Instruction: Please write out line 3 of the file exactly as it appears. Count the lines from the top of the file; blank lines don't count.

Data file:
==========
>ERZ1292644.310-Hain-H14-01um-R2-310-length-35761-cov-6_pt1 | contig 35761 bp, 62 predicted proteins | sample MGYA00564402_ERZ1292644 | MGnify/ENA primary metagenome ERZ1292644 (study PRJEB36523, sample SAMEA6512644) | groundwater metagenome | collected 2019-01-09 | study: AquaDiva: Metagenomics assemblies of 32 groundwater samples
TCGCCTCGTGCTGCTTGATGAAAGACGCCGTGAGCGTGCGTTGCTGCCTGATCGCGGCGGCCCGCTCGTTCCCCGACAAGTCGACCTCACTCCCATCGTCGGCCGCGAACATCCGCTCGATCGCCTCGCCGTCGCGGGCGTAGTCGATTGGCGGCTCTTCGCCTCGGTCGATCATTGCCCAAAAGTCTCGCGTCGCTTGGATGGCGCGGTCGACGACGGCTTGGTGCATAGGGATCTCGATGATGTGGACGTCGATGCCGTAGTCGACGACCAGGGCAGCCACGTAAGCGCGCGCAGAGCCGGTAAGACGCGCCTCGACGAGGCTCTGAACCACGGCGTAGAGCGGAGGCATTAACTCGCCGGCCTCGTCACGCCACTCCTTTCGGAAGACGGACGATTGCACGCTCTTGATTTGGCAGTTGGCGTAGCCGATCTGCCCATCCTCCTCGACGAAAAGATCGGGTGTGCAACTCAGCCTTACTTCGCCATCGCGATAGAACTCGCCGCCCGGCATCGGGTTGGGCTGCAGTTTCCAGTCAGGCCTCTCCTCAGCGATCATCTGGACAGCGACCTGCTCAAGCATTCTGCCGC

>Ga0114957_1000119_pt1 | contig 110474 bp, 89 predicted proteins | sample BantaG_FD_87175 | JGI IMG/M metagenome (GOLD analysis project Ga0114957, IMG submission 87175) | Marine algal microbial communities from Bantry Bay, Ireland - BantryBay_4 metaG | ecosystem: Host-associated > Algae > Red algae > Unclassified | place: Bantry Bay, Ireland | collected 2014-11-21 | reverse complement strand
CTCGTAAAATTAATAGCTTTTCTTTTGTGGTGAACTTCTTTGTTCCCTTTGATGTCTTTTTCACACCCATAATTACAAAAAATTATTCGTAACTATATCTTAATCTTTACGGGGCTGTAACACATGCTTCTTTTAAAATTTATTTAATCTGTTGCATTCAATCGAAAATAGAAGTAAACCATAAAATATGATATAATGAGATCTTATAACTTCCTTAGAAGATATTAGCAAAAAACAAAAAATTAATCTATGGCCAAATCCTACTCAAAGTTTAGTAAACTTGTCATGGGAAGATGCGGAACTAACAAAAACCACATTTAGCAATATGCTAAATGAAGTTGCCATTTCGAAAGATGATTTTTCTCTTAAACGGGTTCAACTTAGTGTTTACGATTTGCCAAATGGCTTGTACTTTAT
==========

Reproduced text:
>Ga0114957_1000119_pt1 | contig 110474 bp, 89 predicted proteins | sample BantaG_FD_87175 | JGI IMG/M metagenome (GOLD analysis project Ga0114957, IMG submission 87175) | Marine algal microbial communities from Bantry Bay, Ireland - BantryBay_4 metaG | ecosystem: Host-associated > Algae > Red algae > Unclassified | place: Bantry Bay, Ireland | collected 2014-11-21 | reverse complement strand